IDEAS home Printed from https://ideas.repec.org/p/ces/ceswps/_1092.html
   My bibliography  Save this paper

Undescribable Events

Author

Listed:
  • Nabil I. Al-Najjar
  • Luca Anderlini
  • Leonardo Felli

Abstract

We develop a model of undescribable events. Examples of events that are well understood by economic agents but are prohibitively difficult to describe in advance abound in real-life. This notion has also pervaded a substantial amount of economic literature. We put forth a model of such events using a simple co-insurance problem as backdrop. Undescribable events in our model are understood by economic agents - their consequences and probabilities are known - but are such that every finite description of such events necessarily leaves out relevant features that have a non-negligible impact on the parties’ expected utilities. We also show that two key ingredients of our model - probabilities that are finitely additive but fail countable additivity, and a state space that is small (discrete in our model) in a measure-theoretic sense -are necessary ingredients of any model of undescribable events that delivers our results.

Suggested Citation

  • Nabil I. Al-Najjar & Luca Anderlini & Leonardo Felli, 2003. "Undescribable Events," CESifo Working Paper Series 1092, CESifo.
  • Handle: RePEc:ces:ceswps:_1092
    as

    Download full text from publisher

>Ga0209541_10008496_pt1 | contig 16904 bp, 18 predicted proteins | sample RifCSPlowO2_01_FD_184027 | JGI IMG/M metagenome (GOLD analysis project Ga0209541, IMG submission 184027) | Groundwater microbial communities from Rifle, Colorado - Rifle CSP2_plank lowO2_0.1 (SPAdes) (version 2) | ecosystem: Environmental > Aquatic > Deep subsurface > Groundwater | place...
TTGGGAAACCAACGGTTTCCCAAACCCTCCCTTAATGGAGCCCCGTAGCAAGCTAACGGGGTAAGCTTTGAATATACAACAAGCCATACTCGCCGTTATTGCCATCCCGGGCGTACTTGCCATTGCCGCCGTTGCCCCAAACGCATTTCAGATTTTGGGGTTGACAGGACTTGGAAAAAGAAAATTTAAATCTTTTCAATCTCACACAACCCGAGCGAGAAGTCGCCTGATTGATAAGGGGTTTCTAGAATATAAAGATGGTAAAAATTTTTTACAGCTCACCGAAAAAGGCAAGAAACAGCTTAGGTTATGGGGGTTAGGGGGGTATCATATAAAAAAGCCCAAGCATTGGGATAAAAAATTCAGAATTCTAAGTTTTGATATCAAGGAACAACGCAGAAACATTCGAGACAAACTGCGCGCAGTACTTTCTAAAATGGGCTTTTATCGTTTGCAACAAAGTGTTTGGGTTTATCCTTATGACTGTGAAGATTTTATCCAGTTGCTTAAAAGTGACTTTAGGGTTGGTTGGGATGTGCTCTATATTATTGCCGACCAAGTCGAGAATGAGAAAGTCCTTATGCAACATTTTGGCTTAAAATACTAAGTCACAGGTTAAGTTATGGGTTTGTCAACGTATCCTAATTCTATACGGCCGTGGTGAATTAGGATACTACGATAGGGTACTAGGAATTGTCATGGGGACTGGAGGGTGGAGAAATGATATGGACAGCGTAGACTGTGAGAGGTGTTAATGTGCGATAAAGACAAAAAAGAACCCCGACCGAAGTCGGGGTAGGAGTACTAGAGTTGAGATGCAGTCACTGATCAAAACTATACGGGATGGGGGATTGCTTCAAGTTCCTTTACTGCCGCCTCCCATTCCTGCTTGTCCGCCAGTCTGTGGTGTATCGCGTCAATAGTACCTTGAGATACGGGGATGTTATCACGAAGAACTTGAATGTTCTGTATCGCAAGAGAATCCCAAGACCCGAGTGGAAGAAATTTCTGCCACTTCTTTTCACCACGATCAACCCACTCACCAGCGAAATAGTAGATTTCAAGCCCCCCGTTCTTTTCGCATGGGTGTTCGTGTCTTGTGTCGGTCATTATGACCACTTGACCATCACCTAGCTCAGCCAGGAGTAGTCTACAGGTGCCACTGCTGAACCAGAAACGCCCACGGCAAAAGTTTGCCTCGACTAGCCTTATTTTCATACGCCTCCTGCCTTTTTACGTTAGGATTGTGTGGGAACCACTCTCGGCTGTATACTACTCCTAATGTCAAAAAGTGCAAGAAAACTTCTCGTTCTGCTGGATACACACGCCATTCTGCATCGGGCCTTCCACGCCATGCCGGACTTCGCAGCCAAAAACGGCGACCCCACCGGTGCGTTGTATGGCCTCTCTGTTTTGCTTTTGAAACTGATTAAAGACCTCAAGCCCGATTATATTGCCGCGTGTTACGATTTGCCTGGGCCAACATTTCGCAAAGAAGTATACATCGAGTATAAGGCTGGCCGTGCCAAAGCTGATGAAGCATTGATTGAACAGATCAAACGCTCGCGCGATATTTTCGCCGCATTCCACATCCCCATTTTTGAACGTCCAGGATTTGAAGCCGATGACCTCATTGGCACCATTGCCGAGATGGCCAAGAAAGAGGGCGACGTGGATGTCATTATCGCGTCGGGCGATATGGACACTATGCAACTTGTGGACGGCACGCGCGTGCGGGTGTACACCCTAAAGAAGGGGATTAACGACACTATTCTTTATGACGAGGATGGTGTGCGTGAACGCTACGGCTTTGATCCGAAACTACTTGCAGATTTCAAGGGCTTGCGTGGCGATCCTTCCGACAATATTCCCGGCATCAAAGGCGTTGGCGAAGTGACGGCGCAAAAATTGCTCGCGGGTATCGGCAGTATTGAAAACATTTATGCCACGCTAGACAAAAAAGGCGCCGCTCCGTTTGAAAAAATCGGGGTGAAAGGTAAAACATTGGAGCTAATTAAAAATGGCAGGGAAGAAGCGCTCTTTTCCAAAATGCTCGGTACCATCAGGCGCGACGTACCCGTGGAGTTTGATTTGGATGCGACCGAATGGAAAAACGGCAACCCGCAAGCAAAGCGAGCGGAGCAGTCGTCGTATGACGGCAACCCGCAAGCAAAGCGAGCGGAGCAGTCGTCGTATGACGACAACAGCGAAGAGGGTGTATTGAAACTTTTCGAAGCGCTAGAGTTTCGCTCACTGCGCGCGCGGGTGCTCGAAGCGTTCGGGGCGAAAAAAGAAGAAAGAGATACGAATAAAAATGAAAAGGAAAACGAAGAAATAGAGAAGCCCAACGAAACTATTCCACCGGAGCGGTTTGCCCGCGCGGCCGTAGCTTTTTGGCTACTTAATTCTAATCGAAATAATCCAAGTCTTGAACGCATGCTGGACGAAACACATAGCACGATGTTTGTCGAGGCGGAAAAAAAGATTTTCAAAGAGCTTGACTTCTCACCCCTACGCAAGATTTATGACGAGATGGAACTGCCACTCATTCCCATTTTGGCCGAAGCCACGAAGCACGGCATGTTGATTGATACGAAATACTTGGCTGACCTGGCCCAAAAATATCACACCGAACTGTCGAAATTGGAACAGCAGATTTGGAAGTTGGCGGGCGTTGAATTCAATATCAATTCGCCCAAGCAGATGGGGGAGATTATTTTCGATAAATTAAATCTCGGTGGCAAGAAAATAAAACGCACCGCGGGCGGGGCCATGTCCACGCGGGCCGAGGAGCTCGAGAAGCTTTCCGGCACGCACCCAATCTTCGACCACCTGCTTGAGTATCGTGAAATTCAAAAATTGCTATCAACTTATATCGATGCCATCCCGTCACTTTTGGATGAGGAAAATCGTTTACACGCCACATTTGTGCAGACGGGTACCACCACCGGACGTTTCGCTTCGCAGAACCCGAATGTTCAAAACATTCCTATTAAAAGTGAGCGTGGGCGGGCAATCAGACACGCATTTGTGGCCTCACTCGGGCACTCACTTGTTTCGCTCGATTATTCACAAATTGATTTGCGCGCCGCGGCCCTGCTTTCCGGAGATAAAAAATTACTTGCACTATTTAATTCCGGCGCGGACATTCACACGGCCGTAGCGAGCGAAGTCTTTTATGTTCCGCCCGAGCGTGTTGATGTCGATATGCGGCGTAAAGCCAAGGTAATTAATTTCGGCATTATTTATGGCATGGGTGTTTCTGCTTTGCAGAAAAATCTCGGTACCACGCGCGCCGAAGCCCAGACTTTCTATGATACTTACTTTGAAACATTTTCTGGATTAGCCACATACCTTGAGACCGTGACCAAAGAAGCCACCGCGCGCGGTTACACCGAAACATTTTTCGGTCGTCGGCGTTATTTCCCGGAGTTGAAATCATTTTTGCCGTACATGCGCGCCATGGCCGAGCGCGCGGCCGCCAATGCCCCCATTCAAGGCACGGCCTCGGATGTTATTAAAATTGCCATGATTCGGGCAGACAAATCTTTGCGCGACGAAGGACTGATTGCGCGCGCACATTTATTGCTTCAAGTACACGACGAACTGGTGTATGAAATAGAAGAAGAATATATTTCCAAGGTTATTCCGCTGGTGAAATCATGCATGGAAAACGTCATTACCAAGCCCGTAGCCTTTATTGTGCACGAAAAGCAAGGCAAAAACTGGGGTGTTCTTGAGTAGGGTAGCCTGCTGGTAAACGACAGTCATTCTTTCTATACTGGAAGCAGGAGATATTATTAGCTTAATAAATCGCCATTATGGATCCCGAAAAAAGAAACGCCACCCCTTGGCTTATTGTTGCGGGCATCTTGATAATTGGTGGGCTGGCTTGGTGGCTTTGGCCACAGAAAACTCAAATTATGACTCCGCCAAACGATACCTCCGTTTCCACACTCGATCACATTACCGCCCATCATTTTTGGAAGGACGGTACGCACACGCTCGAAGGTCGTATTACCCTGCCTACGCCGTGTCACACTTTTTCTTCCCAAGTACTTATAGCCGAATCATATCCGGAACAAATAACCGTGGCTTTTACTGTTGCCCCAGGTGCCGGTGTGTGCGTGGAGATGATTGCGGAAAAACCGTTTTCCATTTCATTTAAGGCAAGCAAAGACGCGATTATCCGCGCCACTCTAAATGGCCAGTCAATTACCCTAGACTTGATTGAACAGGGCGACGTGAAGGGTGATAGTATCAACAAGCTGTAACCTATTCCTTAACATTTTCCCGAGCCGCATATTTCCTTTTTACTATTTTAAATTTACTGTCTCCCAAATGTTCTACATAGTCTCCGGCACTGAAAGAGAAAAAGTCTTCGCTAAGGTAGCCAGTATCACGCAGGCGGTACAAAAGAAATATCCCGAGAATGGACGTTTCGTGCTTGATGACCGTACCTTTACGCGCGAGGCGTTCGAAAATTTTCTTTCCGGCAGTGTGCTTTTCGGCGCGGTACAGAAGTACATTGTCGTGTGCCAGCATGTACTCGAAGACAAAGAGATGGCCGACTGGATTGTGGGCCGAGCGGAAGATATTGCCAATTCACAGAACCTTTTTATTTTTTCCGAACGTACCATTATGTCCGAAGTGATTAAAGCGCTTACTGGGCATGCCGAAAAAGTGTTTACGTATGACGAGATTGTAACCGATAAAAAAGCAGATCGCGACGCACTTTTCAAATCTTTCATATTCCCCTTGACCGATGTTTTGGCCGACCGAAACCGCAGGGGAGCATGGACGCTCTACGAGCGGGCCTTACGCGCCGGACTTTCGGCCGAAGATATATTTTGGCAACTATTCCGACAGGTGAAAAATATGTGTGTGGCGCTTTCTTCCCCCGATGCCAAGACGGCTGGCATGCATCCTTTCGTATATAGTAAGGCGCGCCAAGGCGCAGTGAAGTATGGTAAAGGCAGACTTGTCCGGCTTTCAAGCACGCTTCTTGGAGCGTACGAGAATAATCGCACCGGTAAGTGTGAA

File URL: https://www.cesifo.org/DocDL/cesifo1_wp1092.pdf
    Download Restriction: no
    ---><---

    Other versions of this item:

    References listed on IDEAS

    as
    1. Raghuram G. Rajan & Luigi Zingales, 1998. "Power in a Theory of the Firm," The Quarterly Journal of Economics, Oxford University Press, vol. 113(2), pages 387-432.
    2. Andrew Postlewaite, 2007. "Courts of Law and Unforeseen Contingencies," Journal of Law, Economics, and Organization, Oxford University Press, vol. 23(3), pages 662-684, October.
    3. Al-Najjar, Nabil & Anderlini, Luca & Felli, Leonardo, 2002. "Unforeseen contingencies," LSE Research Online Documents on Economics 3578, London School of Economics and Political Science, LSE Library.
    4. Aghion, Philippe & Tirole, Jean, 1997. "Formal and Real Authority in Organizations," Journal of Political Economy, University of Chicago Press, vol. 105(1), pages 1-29, February.
    5. Luca Anderlini & Leonardo Felli, 1994. "Incomplete Written Contracts: Undescribable States of Nature," The Quarterly Journal of Economics, Oxford University Press, vol. 109(4), pages 1085-1124.
    6. Dekel, Eddie & Lipman, Barton L. & Rustichini, Aldo, 1998. "Recent developments in modeling unforeseen contingencies," European Economic Review, Elsevier, vol. 42(3-5), pages 523-542, May.
    7. Grossman, Sanford J & Hart, Oliver D, 1986. "The Costs and Benefits of Ownership: A Theory of Vertical and Lateral Integration," Journal of Political Economy, University of Chicago Press, vol. 94(4), pages 691-719, August.
    8. Pierpaolo Battigalli & Giovanni Maggi, 2002. "Rigidity, Discretion, and the Costs of Writing Contracts," American Economic Review, American Economic Association, vol. 92(4), pages 798-817, September.